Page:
Get Egg-cited! How to Make Perfect Hard-Boiled Eggs With Your Instant Pot
I'm a new Instant Pot user and have avoided cooking eggs for months out of fear they would explode (I've seen some gnarly photos on the Instant Pot Facebook Community). When I searched online for "How to cook eggs in an Instant Pot," I was met with disaster photos and inconsistent instructions from various bloggers.
I searched for "eggs" on the Instant Pot website and saw an old video (with an old Instant Pot) that gave some strange instructions, too. My boyfriend said, "Well, why don't you just try the egg setting and see what happens?" Duh! While it's almost that easy to "hard-boil" perfect eggs, there are a few tips and tricks I tried that I wanted to share with you so your eggs turn out well, too. So here's the method I used, step by step.
— Additional reporting by Haley Lyndes
Set yourself up for success.
Start by placing a trivet at the bottom of your Instant Pot bowl. I've seen people use old-school metal steamer baskets or round cooling racks. I bought the Instant Pot Silicone Trivet ($9) and am super in love. It's lightweight, and the handles don't heat up so you can swiftly remove the trivet without burning your hands.
Carefully place one dozen eggs on the trivet (mine were at room temperature). Fill the bottom of the Instant Pot bowl with one cup of water. Meanwhile, in a large bowl, fix an ice bath. This will be used after the eggs cook!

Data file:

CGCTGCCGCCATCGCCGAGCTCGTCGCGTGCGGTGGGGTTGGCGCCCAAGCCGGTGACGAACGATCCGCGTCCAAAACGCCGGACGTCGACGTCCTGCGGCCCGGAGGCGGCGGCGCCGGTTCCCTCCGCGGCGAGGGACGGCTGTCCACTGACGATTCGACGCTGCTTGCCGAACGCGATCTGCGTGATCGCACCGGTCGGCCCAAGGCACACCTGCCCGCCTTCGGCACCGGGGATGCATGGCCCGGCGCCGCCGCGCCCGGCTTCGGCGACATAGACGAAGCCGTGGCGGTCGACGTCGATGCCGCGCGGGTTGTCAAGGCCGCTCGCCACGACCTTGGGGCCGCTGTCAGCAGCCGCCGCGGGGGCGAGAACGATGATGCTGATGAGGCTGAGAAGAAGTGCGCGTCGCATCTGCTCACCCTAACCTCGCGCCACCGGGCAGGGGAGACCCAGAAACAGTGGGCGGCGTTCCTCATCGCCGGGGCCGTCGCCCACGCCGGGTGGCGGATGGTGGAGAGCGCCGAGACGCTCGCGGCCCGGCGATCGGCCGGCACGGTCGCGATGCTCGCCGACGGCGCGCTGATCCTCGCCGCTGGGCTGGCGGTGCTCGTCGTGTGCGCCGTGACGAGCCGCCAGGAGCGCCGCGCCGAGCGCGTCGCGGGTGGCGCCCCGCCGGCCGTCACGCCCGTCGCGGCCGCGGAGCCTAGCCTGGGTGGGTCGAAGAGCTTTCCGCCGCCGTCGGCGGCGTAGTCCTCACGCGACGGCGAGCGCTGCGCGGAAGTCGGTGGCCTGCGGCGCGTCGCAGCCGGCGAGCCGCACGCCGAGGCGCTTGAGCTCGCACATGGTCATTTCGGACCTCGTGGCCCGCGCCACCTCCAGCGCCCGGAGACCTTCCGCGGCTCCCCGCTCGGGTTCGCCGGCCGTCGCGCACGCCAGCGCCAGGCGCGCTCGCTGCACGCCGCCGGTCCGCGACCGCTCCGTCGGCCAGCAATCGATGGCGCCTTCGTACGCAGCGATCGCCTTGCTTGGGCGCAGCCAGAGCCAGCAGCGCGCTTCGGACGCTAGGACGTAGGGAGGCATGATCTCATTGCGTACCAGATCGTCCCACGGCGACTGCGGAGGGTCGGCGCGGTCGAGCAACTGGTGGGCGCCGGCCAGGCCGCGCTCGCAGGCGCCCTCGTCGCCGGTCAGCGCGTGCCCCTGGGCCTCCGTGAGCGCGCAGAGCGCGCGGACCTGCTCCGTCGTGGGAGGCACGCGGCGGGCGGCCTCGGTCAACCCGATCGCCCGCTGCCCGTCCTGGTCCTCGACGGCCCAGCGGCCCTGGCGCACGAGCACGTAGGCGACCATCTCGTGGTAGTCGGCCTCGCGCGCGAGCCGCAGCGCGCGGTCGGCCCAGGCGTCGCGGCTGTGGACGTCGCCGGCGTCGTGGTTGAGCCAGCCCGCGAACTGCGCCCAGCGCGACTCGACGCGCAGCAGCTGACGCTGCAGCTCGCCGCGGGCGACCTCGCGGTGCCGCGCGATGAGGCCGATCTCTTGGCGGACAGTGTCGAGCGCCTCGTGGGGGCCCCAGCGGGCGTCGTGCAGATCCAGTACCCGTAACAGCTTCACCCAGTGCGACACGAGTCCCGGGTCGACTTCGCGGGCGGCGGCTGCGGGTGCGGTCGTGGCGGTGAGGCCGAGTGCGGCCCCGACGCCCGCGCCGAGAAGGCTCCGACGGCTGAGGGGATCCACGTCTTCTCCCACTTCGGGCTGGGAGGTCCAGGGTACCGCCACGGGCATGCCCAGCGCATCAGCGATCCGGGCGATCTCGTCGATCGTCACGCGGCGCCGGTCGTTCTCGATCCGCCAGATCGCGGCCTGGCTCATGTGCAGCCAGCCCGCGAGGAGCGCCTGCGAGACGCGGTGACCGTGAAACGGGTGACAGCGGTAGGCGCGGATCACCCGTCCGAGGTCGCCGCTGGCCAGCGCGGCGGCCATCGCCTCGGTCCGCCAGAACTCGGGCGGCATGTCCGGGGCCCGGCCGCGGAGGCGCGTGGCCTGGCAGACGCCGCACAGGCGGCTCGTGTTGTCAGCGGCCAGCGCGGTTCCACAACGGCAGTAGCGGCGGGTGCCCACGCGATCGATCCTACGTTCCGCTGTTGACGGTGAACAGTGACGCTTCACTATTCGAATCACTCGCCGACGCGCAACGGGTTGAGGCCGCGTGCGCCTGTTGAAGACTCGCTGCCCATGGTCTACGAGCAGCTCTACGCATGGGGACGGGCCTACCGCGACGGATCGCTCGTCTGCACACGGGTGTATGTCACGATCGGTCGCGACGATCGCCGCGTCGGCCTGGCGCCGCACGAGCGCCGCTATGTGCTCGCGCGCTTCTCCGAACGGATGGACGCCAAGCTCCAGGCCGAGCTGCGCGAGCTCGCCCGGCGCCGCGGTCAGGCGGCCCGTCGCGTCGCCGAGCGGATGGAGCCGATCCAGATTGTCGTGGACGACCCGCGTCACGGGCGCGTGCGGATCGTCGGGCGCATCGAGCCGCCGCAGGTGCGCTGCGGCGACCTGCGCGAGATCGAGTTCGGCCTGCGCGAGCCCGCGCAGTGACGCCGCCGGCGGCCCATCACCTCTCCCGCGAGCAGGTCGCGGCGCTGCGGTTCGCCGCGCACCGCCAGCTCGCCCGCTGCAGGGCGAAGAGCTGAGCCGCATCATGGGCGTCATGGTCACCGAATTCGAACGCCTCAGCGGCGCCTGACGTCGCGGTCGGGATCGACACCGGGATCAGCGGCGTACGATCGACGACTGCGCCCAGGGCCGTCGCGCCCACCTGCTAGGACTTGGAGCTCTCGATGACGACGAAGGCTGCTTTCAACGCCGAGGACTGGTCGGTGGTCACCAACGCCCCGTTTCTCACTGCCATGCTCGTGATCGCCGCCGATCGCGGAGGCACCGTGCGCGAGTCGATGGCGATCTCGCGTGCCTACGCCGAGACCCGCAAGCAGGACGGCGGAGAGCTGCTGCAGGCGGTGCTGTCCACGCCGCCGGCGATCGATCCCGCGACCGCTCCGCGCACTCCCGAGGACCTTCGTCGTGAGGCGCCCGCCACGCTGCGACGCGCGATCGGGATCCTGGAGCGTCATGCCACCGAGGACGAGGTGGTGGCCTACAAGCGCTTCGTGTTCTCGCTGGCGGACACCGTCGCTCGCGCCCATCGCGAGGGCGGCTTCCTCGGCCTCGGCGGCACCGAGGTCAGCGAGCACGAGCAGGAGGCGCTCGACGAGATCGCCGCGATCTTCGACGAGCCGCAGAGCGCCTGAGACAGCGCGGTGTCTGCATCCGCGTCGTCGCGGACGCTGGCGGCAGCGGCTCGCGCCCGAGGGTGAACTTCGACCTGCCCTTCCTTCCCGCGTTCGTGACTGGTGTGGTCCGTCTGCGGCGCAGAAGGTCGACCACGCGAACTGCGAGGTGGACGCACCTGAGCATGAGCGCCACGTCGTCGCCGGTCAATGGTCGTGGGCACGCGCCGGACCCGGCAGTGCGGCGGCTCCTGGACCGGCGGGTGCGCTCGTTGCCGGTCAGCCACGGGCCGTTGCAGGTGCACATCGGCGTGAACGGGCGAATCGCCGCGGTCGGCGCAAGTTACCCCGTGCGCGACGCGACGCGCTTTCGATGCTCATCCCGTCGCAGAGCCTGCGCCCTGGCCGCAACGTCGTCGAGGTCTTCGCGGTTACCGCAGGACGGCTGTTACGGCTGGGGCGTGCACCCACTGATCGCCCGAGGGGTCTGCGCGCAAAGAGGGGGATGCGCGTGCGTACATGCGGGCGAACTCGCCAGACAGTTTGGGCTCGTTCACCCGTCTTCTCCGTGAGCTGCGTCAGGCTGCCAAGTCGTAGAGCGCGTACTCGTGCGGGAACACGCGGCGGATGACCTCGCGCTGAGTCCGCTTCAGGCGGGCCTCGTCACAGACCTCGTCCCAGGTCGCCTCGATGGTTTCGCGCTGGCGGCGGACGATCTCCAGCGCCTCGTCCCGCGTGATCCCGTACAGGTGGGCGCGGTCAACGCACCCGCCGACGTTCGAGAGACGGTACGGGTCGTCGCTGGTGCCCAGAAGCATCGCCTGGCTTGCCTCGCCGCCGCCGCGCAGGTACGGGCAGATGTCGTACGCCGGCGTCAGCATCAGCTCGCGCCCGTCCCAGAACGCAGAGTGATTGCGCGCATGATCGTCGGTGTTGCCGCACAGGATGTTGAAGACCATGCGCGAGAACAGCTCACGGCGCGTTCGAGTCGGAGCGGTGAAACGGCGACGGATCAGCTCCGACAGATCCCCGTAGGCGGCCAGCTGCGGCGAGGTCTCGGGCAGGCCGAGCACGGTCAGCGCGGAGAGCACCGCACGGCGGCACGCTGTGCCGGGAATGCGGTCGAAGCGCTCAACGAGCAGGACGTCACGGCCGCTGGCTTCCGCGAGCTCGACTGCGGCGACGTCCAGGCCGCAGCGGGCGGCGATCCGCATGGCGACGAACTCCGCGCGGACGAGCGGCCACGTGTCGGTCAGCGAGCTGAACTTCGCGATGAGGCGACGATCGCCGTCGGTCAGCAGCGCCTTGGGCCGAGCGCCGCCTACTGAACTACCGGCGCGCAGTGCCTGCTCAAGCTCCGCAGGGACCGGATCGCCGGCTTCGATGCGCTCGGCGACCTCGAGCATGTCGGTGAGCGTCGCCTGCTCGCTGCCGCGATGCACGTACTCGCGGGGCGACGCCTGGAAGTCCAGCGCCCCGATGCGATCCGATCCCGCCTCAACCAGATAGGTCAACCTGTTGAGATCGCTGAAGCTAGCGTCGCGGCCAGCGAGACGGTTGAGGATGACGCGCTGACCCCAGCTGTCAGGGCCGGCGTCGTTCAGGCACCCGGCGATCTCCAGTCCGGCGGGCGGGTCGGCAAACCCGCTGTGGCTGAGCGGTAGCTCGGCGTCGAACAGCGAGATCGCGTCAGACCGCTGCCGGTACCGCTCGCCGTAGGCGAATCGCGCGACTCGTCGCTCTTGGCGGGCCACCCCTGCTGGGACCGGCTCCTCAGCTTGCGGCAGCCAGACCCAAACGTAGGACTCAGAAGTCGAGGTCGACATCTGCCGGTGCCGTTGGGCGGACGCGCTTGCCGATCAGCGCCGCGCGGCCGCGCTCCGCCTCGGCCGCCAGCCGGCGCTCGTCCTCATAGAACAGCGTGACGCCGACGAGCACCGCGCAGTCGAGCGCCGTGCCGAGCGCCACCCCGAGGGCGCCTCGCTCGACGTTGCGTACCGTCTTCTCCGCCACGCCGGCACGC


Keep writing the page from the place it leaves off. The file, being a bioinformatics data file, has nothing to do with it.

Use the "Egg" setting.
Plug in the Instant Pot, lock the lid, and position the steam release valve to "sealed." Press the "Egg" button on the Instant Pot. It will pressure cook the pot for five minutes on normal. This will result in hard-boiled eggs. If you want soft-boiled eggs, use the "-" button to reduce the cook time to four minutes.
Be aware, it takes the Instant Pot about five minutes to heat up and five minutes to cool down. Once the cook time is over, quickly flip the steam release valve to "venting" and allow the steam to escape. Once the pressure is at normal, carefully remove the lid.
Cool down the eggs.
Carefully transfer the eggs to the ice bath (I used a bag cooler instead of ice). Let them sit for about two minutes.
Swiftly peel the eggs.
Once the eggs are cool to touch, tap the top of the egg on the counter to crack the shell, then peel off the shell. It's incredible how easy it is to do this step. The shell doesn't stick to the eggs; it just glides right off. I guess I won't need this peeling hack anymore!
The taste test tells all.
Usually, I have to salt and pepper my hard-boiled eggs liberally before I eat them, but I found that the Instant Pot eggs didn't require any seasoning. The texture and flavor of the eggs are spot-on.
Save the rest for later . . .
Since it was so easy to peel the eggs, my boyfriend and I went ahead and peeled the rest in one fell swoop. Each of them turned out whole with no unattractive divots in the whites. I stored them in an airtight container in the fridge for easy snacking throughout the week.